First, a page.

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All too common examples of workplace bullying and retaliation


A recent NPR story provides some all too common examples of retaliation and bullying in the workplace:

[T]here are those, like Lorraine Segal, whose cases never result in a [legal] filing. Segal gave up her tenured professorship at a community college teaching English after years of targeting by other faculty members.

"I was different, I was the only Jewish lesbian," she says. "I was extremely competent and good at what I did. And I stood up for other people who were targets as well."

Segal, who lives in Santa Rosa, Calif., says her vocal objections made her unpopular. She says her fellow faculty and administrators kept information from her, denied her classroom space and wrote a scathing review based on anonymous comments.

"And I refused to sign off on their evaluation," she says, instead seeking legal counsel and fighting to get the review rewritten, over a year later.

Ms. Segal sought legal help for the workplace bullying and retaliation, trying to address in a very practical way some of its adverse effects, for example, the "scathing" performance review. She clearly wanted that review revised to reflect her truth, or, at least, to include her point of view.

The next person mentioned in the story, however, was fired after being bullied and requesting help from a higher-up. She did not seek legal help.

"I hear a lot of people say, 'I was a whistleblower, and I was bullied as a result of that,' " says Catherine Mattice, who founded Civility Partners, a consultancy focused on changing hostile work culture.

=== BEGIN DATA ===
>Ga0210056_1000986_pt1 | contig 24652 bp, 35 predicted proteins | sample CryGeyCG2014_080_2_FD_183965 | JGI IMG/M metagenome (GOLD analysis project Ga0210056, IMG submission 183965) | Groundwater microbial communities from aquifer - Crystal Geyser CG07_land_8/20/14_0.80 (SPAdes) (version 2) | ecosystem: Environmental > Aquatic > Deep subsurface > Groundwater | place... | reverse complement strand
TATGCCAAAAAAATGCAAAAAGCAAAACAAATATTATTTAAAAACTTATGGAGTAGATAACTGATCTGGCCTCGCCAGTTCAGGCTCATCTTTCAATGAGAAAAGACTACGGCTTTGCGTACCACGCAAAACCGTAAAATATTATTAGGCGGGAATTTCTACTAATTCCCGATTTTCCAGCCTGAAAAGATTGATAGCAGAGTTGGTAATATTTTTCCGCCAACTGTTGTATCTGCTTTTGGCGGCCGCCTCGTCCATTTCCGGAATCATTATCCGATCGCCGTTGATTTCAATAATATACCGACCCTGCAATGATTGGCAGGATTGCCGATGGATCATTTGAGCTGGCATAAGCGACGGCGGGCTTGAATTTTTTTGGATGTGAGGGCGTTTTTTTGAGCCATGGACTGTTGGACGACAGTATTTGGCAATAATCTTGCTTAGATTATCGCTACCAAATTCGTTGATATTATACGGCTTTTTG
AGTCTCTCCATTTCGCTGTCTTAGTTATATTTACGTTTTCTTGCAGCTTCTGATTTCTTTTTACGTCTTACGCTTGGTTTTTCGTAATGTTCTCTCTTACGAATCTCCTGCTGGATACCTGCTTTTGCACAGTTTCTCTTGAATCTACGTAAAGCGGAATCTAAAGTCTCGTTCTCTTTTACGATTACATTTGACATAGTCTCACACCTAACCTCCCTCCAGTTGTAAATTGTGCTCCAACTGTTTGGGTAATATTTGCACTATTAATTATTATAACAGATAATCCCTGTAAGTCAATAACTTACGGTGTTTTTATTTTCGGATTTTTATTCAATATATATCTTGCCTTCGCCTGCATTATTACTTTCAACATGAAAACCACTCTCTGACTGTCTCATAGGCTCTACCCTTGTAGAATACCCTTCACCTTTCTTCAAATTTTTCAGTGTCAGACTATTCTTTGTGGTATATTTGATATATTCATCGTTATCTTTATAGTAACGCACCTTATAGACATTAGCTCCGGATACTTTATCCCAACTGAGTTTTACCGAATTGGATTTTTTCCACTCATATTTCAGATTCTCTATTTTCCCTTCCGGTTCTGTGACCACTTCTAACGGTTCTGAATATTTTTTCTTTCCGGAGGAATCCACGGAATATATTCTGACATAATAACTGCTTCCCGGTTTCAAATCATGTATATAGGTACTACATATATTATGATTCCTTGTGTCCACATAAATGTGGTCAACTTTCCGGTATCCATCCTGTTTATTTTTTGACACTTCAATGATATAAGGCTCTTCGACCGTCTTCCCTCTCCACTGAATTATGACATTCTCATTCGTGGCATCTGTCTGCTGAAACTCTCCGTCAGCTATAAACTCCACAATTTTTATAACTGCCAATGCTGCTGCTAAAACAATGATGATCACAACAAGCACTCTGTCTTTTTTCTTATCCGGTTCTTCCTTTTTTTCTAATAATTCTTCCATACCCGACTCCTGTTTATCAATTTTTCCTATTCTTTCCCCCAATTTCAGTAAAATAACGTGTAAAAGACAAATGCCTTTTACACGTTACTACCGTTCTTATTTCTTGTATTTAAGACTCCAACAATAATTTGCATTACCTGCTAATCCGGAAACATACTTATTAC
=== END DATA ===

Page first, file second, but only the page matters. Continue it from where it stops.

In a previous job, Mattice herself faced an office nemesis, who demeaned and berated her and others. Her work suffered; she posted notes to herself saying "Get Up" on her alarm clock. After begging the company president to intervene, he told her to leave — immediately.

"So he watched me pack my things and I left that day," Mattice says. "Was I retaliated against? Maybe. Should I have seen an employment attorney? Probably."

If you are in a position like Mattice, before packing up your things consider contacting an employment lawyer to help talk you through possible options.

Doorways Employment Law specializes in employment law counseling, strategic advice and representation to individuals and businesses across Massachusetts, including with respect to performance reviews, performance improvement plans, and planning for reasonable accommodations, taking family medical leave, or separation from employment. Contact Doorways Employment Law for an employment law consultation.

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